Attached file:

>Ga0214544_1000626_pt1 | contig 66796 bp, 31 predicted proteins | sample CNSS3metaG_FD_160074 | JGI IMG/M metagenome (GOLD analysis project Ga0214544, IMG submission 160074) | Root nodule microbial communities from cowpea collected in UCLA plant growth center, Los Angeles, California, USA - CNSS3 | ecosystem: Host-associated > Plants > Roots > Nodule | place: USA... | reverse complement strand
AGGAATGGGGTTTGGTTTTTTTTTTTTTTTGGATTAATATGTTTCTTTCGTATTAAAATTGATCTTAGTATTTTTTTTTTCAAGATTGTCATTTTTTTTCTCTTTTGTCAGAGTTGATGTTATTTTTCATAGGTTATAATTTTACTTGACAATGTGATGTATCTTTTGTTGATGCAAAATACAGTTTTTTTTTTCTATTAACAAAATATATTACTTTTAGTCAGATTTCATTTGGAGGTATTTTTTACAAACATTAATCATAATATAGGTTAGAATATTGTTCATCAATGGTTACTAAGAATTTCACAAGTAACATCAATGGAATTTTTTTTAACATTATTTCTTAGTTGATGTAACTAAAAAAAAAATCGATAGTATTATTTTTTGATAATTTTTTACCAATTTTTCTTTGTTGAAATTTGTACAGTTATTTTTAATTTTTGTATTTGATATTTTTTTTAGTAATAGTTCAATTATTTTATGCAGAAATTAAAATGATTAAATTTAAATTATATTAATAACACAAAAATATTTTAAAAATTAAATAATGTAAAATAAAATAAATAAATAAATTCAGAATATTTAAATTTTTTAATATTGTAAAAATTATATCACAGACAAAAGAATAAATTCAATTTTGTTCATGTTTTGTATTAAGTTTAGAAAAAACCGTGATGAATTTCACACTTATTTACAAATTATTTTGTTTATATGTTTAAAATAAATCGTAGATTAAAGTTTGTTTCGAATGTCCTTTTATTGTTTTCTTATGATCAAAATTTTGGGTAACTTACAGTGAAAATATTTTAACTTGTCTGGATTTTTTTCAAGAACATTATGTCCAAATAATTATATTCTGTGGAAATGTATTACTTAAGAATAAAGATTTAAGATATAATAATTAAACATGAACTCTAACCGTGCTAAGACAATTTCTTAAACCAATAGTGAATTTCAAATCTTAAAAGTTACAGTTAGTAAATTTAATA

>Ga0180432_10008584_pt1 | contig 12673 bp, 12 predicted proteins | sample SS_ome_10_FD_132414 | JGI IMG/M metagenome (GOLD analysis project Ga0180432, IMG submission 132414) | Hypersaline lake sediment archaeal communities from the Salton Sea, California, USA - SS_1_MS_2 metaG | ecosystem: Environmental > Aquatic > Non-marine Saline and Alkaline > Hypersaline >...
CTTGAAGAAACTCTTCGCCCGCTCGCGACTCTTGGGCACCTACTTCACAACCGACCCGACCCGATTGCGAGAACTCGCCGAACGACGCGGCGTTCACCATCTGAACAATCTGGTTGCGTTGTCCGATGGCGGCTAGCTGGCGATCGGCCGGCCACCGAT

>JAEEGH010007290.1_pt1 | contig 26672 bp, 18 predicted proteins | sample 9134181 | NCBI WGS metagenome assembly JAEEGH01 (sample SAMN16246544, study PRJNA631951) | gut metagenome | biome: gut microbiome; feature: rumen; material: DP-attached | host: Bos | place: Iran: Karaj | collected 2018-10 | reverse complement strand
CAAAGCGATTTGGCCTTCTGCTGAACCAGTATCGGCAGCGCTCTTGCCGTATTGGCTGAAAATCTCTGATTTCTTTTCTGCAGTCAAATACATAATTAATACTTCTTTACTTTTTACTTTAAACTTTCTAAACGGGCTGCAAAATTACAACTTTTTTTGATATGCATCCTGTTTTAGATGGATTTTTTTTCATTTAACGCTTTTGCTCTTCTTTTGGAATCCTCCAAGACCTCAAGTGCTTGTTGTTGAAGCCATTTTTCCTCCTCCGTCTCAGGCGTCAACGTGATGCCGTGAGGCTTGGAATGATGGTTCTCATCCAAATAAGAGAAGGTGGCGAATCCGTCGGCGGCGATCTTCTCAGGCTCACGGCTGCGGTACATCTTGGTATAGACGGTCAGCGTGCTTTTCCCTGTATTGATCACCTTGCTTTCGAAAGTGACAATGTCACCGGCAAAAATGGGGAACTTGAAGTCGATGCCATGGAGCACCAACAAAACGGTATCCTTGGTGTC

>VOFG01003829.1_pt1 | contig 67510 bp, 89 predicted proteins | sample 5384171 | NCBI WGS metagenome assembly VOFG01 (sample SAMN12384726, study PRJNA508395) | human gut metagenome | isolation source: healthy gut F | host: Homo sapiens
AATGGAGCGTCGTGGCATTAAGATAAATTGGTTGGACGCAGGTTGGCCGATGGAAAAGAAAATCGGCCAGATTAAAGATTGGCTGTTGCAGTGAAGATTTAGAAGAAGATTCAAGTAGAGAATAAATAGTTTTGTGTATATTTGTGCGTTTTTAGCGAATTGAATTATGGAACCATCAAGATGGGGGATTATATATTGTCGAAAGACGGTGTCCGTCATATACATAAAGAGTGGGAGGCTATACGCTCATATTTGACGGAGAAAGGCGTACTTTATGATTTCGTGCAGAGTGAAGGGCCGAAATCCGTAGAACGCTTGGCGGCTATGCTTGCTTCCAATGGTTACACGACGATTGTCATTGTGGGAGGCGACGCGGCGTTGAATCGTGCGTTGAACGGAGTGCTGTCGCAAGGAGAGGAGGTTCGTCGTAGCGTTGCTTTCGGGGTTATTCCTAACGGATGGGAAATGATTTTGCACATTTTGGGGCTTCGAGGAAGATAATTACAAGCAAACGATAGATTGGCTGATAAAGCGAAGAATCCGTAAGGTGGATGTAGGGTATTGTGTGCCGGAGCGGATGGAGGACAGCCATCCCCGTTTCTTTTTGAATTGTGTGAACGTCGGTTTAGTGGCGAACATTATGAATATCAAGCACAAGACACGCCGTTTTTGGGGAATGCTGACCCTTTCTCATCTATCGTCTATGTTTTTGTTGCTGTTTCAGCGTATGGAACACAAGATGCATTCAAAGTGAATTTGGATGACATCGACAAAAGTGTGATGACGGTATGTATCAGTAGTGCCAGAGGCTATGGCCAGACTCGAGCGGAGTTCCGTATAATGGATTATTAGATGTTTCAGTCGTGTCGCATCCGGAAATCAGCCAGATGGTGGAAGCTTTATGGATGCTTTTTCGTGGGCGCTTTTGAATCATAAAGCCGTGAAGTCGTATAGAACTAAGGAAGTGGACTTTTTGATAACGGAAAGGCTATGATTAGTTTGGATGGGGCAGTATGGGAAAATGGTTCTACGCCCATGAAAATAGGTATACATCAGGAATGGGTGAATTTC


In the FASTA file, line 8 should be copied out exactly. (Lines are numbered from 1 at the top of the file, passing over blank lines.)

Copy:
AATGGAGCGTCGTGGCATTAAGATAAATTGGTTGGACGCAGGTTGGCCGATGGAAAAGAAAATCGGCCAGATTAAAGATTGGCTGTTGCAGTGAAGATTTAGAAGAAGATTCAAGTAGAGAATAAATAGTTTTGTGTATATTTGTGCGTTTTTAGCGAATTGAATTATGGAACCATCAAGATGGGGGATTATATATTGTCGAAAGACGGTGTCCGTCATATACATAAAGAGTGGGAGGCTATACGCTCATATTTGACGGAGAAAGGCGTACTTTATGATTTCGTGCAGAGTGAAGGGCCGAAATCCGTAGAACGCTTGGCGGCTATGCTTGCTTCCAATGGTTACACGACGATTGTCATTGTGGGAGGCGACGCGGCGTTGAATCGTGCGTTGAACGGAGTGCTGTCGCAAGGAGAGGAGGTTCGTCGTAGCGTTGCTTTCGGGGTTATTCCTAACGGATGGGAAATGATTTTGCACATTTTGGGGCTTCGAGGAAGATAATTACAAGCAAACGATAGATTGGCTGATAAAGCGAAGAATCCGTAAGGTGGATGTAGGGTATTGTGTGCCGGAGCGGATGGAGGACAGCCATCCCCGTTTCTTTTTGAATTGTGTGAACGTCGGTTTAGTGGCGAACATTATGAATATCAAGCACAAGACACGCCGTTTTTGGGGAATGCTGACCCTTTCTCATCTATCGTCTATGTTTTTGTTGCTGTTTCAGCGTATGGAACACAAGATGCATTCAAAGTGAATTTGGATGACATCGACAAAAGTGTGATGACGGTATGTATCAGTAGTGCCAGAGGCTATGGCCAGACTCGAGCGGAGTTCCGTATAATGGATTATTAGATGTTTCAGTCGTGTCGCATCCGGAAATCAGCCAGATGGTGGAAGCTTTATGGATGCTTTTTCGTGGGCGCTTTTGAATCATAAAGCCGTGAAGTCGTATAGAACTAAGGAAGTGGACTTTTTGATAACGGAAAGGCTATGATTAGTTTGGATGGGGCAGTATGGGAAAATGGTTCTACGCCCATGAAAATAGGTATACATCAGGAATGGGTGAATTTC